DISGUISED UNEMPLOYMENT: Involuntary part-time worker, loss of overtime or shortened work hours

DISCOURAGED WORKER: Unemployed person who gives up looking for work - no longer counted as part of labour force.

In the US, full employment is attained when everyone who is willing and able to work can find a job. That does not necessarily mean unemployment can reach a zero level. Therefore, the economy operating at full employment still has some unemployment arising out of frictional and structural sources. It is worth noting that in the US there are three sources of unemployment (U) as follows:

U = Cyclical (CU) + Structural (SU) + Frictional (FU), where CU is associated with economic recession and expansion;

SU arises from job losses due to mismatch of skills as new high-tech machines are added to the production process and workers are displaced by automation;

FU is associated with normal turnover in the labour market. They include people effectively looking for jobs (some of whom voluntarily gave up their earlier job) - that is, they are in between jobs - not fired from jobs but looking for jobs (could be for better salary, better weather, unavoidable family reason etc.) and those changing occupations.

Identifying the sources and kinds of unemployment as presented are important for policymakers to devise policy tools to minimise the overall unemployment in the economy. For example, while CU can be influenced by expansionary monetary and fiscal policies, SU can be minimised over time as workers acquire job skills on their own or through government and business-initiated training and schooling.

However, the FU is an exception - which cannot be easily tackled. It may be noted that FU, as defined, is a unique feature of the US economy for its size where jobs are always available if the economy is not sliding into a recession.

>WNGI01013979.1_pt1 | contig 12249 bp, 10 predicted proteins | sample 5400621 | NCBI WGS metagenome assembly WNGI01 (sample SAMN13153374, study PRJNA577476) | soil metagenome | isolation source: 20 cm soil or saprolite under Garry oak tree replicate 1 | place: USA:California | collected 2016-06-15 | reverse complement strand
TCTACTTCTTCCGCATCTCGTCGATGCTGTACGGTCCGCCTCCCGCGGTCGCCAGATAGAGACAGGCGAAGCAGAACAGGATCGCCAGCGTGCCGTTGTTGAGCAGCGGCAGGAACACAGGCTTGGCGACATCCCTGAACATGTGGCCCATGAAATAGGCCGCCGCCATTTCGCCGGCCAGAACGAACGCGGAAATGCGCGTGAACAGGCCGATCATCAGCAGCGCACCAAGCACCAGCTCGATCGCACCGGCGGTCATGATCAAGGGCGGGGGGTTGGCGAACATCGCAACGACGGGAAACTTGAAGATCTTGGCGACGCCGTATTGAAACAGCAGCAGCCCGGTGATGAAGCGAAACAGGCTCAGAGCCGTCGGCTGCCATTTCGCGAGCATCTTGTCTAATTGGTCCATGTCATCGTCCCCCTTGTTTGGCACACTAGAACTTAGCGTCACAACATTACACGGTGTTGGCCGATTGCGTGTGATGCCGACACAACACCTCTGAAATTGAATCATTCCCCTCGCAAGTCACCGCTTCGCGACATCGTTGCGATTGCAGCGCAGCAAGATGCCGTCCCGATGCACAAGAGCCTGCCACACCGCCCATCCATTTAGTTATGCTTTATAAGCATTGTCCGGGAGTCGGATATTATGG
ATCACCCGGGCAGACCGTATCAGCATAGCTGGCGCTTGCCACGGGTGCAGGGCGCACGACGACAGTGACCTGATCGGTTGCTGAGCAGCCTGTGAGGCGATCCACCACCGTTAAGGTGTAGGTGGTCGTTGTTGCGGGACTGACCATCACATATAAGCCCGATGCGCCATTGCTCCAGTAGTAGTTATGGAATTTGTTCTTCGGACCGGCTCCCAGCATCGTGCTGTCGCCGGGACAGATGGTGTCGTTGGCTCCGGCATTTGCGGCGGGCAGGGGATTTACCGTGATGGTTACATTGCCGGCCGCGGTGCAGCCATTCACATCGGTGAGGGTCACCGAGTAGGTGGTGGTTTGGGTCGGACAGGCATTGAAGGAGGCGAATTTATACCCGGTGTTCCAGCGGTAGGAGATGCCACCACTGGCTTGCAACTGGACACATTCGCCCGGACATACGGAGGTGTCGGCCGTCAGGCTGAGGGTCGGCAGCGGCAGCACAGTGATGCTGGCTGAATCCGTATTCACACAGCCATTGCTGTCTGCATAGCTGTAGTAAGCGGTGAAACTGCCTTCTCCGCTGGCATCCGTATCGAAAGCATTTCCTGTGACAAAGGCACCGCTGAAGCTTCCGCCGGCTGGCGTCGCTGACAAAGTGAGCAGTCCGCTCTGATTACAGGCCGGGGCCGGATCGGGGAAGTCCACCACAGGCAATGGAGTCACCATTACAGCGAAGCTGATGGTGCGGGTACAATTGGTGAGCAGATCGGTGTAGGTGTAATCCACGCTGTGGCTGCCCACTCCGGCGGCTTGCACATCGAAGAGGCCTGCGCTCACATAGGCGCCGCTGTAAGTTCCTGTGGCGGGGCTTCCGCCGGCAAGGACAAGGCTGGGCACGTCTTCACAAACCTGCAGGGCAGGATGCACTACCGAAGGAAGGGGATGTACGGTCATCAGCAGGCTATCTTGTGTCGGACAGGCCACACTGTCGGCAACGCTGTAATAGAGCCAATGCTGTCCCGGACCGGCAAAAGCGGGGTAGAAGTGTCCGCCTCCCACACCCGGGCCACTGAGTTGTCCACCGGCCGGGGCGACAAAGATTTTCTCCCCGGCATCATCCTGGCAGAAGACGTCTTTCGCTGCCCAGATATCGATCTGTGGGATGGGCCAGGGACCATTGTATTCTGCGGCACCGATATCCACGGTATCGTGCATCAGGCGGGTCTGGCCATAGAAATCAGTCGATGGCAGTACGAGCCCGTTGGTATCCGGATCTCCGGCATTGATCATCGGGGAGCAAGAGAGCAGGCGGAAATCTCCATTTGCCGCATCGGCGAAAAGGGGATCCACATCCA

In other developed/developing economies, FU is not completely absent but is rarely tracked or reported as not being important or properly understood. In a predominantly agricultural farm-based economy like Bangladesh, it is very difficult to estimate unemployment rate - let alone categorising the sources of unemployment.

Unemployment rate decreases as either full time workers or part time workers or both are added over time. A decreasing unemployment rate certainly means more people are employed. But the unemployment figure cannot be used to estimate GDP because the measure does not differentiate between full time and part time workers.

Therefore, measuring average product (output produced per worker, called labour productivity) will be erroneous. A correct and meaningful measure of GDP is, therefore, done by total number of hours worked× output produced per hour". And GDP growth rate = per cent change in labour hours + percentage change in labour productivity.

The part-time employment (working less than 35 hours per week, as of August 2019) as a percentage of total employment was approximately 17.1 per cent. The number peaked at 20.1 per cent in January 2010 since 1968 when it was first collected. Although, a higher percentage of part time workers in total employment would have some drag on the level of output produced, a 17.1 per cent is not large enough to contribute to a lacklustre economic growth given that GDP growth was 2.5 per cent when part time workers was at 20.1 per cent in January 2010. Therefore, we must look for others factors to account for US economy's lacklustre growth at this time when unemployment is at 50 years low.

Abdullah A Dewan, formerly a physicist and a nuclear engineer at BAEC, is professor of Economics at

Eastern Michigan University, USA.